The PEOPLE of the State of California, Plaintiff and Respondent, v. Herschel L. BRANCH, Defendant and Appellant.
Appellant was convicted by a jury of violating section 11500 Health and Safety Code (possession of a narcotic). On the night of July 1, 1954, four federal narcotics agents approached appellant and his wife in the vicinity of Grove and Fillmore Streets in San Francisco. One of the agents testified that as they approached him appellant started to run and tossed something into the street. The agents searched the street and found a bindle of narcotics. The agents impounded appellant's car and took him to the Federal Office Building where he was fingerprinted. After taking him to his apartment, which they searched, the agents took him to the city prison and surrendered him to the custody of the city and county authorities.
This appeal is presented by counsel appointed by this court at appellant's request. Counsel's main argument is that because appellant was arrested by federal officers and because under Fed.Rules Crim.Proc. rule 5(a), 18 U.S.C.A., it is the duty of such officers to take the person arrested without unnecessary delay before the nearest available U. S. Commissioner or other officer empowered to commit persons charged with offenses against the laws of the U. S. the federal courts had exclusive jurisdiction over appellant's person to the exclusion of the courts of the State of California.
While counsel has shown commendable zeal and diligence in the development of this argument it fails to convince us. This is not a contest for jurisdiction over the person between a federal court which first acquired it and a state court later attempting to exercise it in opposition to the federal court, as in Ableman v. Booth, 21 How. 506, 62 U.S. 506, 16 L.Ed. 169 and Tarble's Case, 13 Wall. 397, 80 U.S. 397, 20 L.Ed. 597, most strongly relied upon by appellant. The federal court here never acquired actual jurisdiction since appellant was never in fact taken before a U. S. magistrate. Whether the federal agents were derelict in their duty in not bringing appellant before a U. S. magistrate is no concern of the state courts. He had committed a crime under state law and he was regularly charged in the state courts with its commission. Whether or not the federal courts could have asserted a prior jurisdiction over his person by reason of his original arrest by federal agents, those courts did not in fact do so. We cannot see how appellant can claim injury by the failure of the federal authorities to assert whatever prior claim to jurisdiction they may have had under the circumstances.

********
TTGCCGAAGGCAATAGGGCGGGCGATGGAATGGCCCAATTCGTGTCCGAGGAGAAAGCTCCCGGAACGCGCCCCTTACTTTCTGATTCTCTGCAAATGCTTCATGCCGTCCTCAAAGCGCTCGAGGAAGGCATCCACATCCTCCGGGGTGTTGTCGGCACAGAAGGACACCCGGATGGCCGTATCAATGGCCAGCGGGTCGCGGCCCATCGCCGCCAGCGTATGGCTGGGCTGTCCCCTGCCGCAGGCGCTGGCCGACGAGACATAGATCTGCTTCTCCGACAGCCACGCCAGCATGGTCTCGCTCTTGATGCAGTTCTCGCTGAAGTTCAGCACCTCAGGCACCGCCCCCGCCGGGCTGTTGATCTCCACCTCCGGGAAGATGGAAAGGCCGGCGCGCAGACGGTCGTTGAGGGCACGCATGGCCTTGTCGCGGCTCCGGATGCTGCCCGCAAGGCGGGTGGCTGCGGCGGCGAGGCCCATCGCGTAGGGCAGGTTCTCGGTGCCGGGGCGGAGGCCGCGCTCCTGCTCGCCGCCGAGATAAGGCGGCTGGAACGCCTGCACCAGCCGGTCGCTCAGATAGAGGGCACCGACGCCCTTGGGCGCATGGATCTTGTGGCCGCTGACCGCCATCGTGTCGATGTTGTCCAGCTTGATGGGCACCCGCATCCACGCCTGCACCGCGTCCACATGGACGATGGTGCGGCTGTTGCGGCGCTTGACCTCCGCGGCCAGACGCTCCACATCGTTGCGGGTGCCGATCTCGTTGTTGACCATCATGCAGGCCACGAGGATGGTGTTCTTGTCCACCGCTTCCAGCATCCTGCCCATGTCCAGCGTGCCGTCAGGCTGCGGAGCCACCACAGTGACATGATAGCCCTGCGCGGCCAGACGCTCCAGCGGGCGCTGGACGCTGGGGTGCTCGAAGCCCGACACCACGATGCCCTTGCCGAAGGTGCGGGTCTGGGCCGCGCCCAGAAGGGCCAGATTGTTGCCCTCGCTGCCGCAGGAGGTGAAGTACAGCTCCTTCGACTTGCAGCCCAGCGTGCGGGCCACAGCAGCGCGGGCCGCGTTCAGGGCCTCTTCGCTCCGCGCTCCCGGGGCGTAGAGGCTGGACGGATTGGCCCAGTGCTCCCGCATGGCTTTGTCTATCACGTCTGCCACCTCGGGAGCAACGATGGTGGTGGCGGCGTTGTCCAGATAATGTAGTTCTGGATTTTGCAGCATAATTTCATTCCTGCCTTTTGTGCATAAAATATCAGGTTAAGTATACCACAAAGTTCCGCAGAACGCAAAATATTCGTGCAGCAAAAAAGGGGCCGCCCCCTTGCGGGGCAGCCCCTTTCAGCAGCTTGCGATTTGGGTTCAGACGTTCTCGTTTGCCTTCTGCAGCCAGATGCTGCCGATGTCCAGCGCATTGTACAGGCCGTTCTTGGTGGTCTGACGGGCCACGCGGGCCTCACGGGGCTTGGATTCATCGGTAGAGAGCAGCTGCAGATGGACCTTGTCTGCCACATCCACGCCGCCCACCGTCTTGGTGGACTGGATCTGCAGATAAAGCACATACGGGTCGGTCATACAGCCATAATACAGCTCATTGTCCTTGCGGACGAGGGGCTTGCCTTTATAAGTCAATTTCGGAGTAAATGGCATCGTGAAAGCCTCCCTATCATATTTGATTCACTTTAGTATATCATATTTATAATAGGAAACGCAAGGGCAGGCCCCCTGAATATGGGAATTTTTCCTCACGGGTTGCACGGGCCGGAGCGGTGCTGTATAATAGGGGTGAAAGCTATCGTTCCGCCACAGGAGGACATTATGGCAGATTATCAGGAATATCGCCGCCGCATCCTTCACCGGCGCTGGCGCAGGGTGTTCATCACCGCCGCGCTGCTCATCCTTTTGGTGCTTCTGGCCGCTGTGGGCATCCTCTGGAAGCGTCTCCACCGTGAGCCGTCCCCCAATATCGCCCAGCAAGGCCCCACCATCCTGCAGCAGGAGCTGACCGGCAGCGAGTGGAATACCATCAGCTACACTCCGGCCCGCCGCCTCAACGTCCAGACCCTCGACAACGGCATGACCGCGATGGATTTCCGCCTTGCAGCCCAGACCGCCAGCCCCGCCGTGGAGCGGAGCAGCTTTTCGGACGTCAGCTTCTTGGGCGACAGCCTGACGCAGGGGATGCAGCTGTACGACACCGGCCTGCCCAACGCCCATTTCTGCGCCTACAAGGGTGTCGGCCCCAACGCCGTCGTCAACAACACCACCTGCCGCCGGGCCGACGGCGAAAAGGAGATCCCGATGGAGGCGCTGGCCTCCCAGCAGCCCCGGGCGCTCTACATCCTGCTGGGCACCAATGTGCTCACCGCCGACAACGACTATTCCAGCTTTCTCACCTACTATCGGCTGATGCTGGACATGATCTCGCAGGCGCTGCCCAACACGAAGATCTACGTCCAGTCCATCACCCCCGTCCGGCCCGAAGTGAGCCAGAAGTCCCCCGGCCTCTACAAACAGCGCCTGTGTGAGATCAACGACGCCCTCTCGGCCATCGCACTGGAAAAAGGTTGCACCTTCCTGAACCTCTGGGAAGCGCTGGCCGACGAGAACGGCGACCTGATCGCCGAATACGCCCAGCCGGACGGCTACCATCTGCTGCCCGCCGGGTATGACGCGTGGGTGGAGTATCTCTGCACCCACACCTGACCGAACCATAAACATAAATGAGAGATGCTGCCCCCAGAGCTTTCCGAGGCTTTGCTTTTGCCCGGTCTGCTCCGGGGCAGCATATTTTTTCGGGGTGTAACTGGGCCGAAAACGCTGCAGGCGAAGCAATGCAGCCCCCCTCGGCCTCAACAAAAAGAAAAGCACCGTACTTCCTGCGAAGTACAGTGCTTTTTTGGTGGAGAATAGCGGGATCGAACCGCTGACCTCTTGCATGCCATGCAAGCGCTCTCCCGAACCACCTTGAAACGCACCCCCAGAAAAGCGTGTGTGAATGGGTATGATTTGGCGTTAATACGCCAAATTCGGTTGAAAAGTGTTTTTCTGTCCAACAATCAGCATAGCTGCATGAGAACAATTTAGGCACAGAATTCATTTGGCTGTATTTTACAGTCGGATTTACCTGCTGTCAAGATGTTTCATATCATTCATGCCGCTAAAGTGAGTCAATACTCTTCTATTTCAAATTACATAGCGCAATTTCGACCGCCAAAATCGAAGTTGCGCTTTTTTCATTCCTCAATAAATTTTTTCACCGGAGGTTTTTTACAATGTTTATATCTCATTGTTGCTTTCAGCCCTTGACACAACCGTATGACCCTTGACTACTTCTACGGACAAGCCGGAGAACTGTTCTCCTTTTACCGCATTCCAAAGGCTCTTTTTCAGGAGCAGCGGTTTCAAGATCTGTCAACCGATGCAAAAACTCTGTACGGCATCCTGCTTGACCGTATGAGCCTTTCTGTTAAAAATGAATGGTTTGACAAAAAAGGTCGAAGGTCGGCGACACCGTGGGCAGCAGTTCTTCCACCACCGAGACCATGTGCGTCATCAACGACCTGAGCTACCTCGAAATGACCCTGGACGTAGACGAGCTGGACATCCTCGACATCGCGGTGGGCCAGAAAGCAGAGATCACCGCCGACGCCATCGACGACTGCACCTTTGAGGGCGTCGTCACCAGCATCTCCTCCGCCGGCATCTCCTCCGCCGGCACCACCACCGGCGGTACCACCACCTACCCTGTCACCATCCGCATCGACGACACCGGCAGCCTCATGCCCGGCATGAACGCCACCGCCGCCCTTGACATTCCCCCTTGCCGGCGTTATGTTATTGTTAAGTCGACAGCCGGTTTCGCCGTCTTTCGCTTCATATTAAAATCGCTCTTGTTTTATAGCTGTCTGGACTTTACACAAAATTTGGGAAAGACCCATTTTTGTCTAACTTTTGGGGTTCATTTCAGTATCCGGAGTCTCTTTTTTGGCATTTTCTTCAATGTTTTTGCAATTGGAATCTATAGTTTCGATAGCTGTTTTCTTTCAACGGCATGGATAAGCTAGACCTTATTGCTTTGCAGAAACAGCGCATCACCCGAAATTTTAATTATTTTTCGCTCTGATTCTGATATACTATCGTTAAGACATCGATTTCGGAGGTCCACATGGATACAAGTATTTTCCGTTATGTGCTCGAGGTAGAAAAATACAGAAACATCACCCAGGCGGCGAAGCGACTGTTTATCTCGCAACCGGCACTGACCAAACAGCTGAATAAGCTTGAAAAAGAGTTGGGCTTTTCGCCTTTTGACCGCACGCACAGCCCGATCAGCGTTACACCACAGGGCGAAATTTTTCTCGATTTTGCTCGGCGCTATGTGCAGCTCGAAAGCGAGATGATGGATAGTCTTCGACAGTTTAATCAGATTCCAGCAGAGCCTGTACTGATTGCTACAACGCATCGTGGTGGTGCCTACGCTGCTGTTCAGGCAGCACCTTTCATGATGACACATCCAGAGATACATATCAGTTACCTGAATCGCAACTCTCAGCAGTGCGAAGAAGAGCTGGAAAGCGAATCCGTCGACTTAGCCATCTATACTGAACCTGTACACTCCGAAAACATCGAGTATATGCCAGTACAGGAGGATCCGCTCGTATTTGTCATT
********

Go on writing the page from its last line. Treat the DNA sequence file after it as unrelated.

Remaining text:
Appellant complains of the conduct of the district attorney in certain particulars. No objection was made in the trial court to the several statements of the district attorney now complained of, and they are not of such a character that an admonition of the court to the jury could not have cured the error if any. They are for this reason not open to appellant on appeal.
One of the agents testified that they were investigating appellant on the night of his arrest because of a tip they had received from an informer. His conviction was based on evidence of the arresting officers that he threw away a package in their presence which was found to contain narcotics. There is no force in the contention that he was deprived of any rights because not confronted by the undisclosed informer. Additionally, no such contention was made in the trial court, where if at all the informer's identity might have been disclosed.
Appellant is a negro and his wife a caucasian. They were both witnesses. Appellant can have suffered no prejudice by a question, apparently asked in good faith, as to whether an acquaintance whom the wife testified they were on their way to visit when appellant was arrested was ‘a colored person rather than a caucasian.’
NOURSE, P. J., and KAUFMAN, J., concur.